“Beckett’s clowns are a different breed (in some ways) though,” she says, “and their tensions lie in the breath and rhythms of their language and their existential crises braided into the crushing banalities and minutiae of everyday life.”

“We chose clowning as one of the performance conduits in the show because clowns cannot be held accountable for their actions – they are most successful in performance when they are ‘failing’ by the world’s standards; and their humanity and vulnerability in that moment is what resonates with audience members and makes us love them for their honesty and innocence. We applaud their obtuse objectivity in the face of hegemonic morals and structures…and we laugh because we’re so relieved it isn’t happening to us! That’s what I think,” she says.

“Clowning is, in that sense, the perfect vehicle for discussing politically charged content because the clown doesn’t judge whether it’s right or wrong for more than half the population of the Western Cape to be living in apocalyptic conditions in informal settlements. The clown doesn’t preach. Our clowns just happen to live in a pink, sparkly world (where ‘the city works for you’) and nothing functions and nothing can grow and they’re stuck, indefinitely. With no hope. But it’s funny, so we don’t switch off. We listen. And, hopefully, talk afterwards.”

Youngleson further explains that South Africa is a country that lives in a constructed newness defined by its overshadowing past. “Our style and playmaking references this forward and backward dithering between who we were and who we are trying to be. I hope the piece feels very South African. It should, if we’ve done our jobs right.

“The clowns find themselves in a future, dystopian South Africa. The way we (in 2018) understand the world, is gone – but they can remember ‘before’. They’re in a no-man’s land. Which suits them just fine (being two female clowns). But how much do they have to remember to know who they are? And when does the remembering start to become rebuilding. And the rebuilding become re-enforcing…and does the re-enforcing lead to the same mistakes/atrocities being made over and over again?”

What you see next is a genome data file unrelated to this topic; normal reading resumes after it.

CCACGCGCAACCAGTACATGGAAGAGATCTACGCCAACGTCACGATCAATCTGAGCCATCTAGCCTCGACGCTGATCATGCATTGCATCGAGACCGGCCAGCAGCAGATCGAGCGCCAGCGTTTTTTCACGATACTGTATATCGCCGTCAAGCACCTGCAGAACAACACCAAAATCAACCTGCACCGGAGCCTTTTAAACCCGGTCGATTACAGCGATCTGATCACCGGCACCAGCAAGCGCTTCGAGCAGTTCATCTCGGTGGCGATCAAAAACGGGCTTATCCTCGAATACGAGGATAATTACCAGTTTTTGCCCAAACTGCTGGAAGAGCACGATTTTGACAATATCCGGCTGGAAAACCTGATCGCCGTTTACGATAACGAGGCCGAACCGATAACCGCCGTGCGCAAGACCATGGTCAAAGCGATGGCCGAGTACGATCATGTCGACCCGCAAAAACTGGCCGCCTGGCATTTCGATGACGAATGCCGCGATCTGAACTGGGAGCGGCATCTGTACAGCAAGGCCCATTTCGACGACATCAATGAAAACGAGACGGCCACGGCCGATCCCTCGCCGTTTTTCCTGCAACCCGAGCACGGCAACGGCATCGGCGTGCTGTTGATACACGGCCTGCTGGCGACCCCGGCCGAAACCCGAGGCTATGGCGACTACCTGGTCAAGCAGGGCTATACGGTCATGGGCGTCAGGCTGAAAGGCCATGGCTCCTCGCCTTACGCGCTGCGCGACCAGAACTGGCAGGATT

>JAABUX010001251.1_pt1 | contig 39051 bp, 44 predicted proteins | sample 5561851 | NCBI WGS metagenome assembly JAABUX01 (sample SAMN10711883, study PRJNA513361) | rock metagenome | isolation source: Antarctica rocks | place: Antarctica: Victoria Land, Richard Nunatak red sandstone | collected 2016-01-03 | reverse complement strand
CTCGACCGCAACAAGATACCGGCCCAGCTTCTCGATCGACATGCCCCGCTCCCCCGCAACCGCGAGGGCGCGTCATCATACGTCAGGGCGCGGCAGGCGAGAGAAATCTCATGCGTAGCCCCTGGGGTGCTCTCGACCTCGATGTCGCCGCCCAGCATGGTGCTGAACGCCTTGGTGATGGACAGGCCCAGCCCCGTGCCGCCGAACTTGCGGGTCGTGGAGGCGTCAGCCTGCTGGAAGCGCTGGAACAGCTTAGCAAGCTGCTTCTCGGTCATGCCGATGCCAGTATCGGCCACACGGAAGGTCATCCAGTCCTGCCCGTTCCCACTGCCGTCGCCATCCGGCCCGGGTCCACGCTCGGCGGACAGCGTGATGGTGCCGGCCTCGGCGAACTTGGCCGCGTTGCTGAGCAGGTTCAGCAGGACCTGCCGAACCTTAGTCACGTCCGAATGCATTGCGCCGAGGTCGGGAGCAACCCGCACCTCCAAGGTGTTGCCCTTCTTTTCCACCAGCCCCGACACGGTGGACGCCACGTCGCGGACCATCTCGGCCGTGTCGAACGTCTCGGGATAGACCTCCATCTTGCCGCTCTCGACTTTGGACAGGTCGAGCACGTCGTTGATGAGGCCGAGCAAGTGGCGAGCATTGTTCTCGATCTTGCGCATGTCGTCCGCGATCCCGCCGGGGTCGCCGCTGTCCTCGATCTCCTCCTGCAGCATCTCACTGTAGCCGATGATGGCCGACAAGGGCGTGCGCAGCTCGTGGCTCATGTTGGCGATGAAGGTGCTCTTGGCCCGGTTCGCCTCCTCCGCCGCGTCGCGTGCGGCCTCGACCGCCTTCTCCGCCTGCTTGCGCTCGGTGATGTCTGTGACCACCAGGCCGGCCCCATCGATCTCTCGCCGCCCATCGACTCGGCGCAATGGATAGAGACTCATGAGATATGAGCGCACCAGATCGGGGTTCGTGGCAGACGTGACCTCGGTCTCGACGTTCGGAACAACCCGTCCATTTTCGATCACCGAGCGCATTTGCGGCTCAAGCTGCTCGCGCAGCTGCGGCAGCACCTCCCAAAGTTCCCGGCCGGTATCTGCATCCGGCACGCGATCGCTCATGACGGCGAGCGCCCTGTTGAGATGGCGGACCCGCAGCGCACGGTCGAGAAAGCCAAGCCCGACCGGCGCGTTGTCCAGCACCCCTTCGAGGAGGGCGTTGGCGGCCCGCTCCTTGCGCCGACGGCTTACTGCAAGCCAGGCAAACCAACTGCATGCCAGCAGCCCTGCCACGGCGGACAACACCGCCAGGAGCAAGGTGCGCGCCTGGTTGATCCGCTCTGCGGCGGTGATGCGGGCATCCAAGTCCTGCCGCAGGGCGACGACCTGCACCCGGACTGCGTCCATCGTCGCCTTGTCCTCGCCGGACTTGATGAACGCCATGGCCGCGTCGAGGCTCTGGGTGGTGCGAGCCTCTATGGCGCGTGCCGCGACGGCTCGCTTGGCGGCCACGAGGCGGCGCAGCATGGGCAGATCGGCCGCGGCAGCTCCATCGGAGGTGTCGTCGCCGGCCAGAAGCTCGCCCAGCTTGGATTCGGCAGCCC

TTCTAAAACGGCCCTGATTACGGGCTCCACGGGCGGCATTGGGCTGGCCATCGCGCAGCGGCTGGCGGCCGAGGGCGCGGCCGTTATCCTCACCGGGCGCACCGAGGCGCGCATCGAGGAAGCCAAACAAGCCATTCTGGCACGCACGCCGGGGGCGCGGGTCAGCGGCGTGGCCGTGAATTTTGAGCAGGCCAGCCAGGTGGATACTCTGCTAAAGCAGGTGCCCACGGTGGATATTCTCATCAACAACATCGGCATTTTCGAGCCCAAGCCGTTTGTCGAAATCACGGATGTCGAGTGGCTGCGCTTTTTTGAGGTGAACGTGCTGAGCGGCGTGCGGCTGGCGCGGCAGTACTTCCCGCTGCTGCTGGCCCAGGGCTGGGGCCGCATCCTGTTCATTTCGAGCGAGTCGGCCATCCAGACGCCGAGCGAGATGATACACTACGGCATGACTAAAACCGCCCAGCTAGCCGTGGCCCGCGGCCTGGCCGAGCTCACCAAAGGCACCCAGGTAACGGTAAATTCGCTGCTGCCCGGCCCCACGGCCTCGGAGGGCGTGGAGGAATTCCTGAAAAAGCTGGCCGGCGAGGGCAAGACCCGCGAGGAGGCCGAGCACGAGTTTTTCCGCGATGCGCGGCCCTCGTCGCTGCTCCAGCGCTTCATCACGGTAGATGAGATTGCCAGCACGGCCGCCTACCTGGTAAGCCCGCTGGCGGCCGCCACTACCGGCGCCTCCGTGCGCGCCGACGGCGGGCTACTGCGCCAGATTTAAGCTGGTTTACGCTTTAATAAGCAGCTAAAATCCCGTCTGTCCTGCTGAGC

From that point of view, she believes they are, but expresses the hope that they are following in the footsteps of their South African canon of classics and that that they disturb and provoke just like these masters of theatre did before them.

Pre-empting any questions, she adds that Flesh of my Flesh refers to someone being born/made out of someone else. “It seemed like a very appropriate title for a show about how we try to live in a new, New South Africa. And, yes, the French title is a pretentious clue that we use a European tradition of clowning in our work, to critique and provoke contemporary, supposedly post-colonial content.

“There is a set narrative and a script to La Chair. There are text- and character-driven scenes…and there are non-verbal sections… and there is ‘pure’ clowning that relies on improvisation and audience engagement. The three of us each bring our own specific strengths and we’ve tried our best to marry them in this production.”

The show, which will be staged by this trio of award-winning artists at Grahamstown on the Main Festival on July 4 and 5, is multilingual and uses Setswana, English, Afrikaans, isiXhosa and gibberish. Now we need to hold thumbs that while people are laughing through their tears, it also delivers a budget for further touring.

Let’s send in those clowns!

La Chair de ma Chair (Flesh of my Flesh) performs on July 4 and 5 at the National Arts Festival in Grahamstown.